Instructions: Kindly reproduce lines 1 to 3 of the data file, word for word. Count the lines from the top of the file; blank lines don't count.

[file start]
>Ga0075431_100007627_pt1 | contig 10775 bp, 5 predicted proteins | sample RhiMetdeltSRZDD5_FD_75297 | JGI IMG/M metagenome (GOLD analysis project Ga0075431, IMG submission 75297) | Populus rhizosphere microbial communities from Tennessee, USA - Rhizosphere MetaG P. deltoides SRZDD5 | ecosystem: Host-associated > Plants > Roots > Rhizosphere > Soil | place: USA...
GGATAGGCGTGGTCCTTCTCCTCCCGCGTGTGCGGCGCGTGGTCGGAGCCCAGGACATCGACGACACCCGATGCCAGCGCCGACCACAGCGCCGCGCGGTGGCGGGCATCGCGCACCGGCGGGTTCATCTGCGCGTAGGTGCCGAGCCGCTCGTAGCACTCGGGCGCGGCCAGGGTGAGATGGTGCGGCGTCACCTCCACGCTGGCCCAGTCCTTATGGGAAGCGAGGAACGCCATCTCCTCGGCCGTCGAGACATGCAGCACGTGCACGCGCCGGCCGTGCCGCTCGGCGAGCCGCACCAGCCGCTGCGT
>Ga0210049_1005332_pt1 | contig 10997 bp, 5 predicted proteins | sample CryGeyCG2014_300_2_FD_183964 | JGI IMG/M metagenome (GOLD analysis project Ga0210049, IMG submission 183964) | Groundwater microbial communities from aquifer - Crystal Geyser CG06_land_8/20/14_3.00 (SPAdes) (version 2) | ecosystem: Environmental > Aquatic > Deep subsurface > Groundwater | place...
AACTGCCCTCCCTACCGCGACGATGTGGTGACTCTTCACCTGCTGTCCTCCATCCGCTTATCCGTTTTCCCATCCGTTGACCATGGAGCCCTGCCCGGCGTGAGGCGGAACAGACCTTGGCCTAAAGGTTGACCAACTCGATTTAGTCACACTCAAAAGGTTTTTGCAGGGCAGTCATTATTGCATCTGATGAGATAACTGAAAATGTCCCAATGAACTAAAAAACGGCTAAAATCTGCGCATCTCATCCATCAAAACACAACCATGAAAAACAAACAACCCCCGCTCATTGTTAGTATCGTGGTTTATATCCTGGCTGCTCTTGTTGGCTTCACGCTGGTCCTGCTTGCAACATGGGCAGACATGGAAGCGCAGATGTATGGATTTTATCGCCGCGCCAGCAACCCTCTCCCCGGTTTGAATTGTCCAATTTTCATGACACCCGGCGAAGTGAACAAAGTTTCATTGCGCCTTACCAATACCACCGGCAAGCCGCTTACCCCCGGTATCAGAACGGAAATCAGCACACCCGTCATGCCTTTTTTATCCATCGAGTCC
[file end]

>Ga0075431_100007627_pt1 | contig 10775 bp, 5 predicted proteins | sample RhiMetdeltSRZDD5_FD_75297 | JGI IMG/M metagenome (GOLD analysis project Ga0075431, IMG submission 75297) | Populus rhizosphere microbial communities from Tennessee, USA - Rhizosphere MetaG P. deltoides SRZDD5 | ecosystem: Host-associated > Plants > Roots > Rhizosphere > Soil | place: USA...
GGATAGGCGTGGTCCTTCTCCTCCCGCGTGTGCGGCGCGTGGTCGGAGCCCAGGACATCGACGACACCCGATGCCAGCGCCGACCACAGCGCCGCGCGGTGGCGGGCATCGCGCACCGGCGGGTTCATCTGCGCGTAGGTGCCGAGCCGCTCGTAGCACTCGGGCGCGGCCAGGGTGAGATGGTGCGGCGTCACCTCCACGCTGGCCCAGTCCTTATGGGAAGCGAGGAACGCCATCTCCTCGGCCGTCGAGACATGCAGCACGTGCACGCGCCGGCCGTGCCGCTCGGCGAGCCGCACCAGCCGCTGCGT
>Ga0210049_1005332_pt1 | contig 10997 bp, 5 predicted proteins | sample CryGeyCG2014_300_2_FD_183964 | JGI IMG/M metagenome (GOLD analysis project Ga0210049, IMG submission 183964) | Groundwater microbial communities from aquifer - Crystal Geyser CG06_land_8/20/14_3.00 (SPAdes) (version 2) | ecosystem: Environmental > Aquatic > Deep subsurface > Groundwater | place...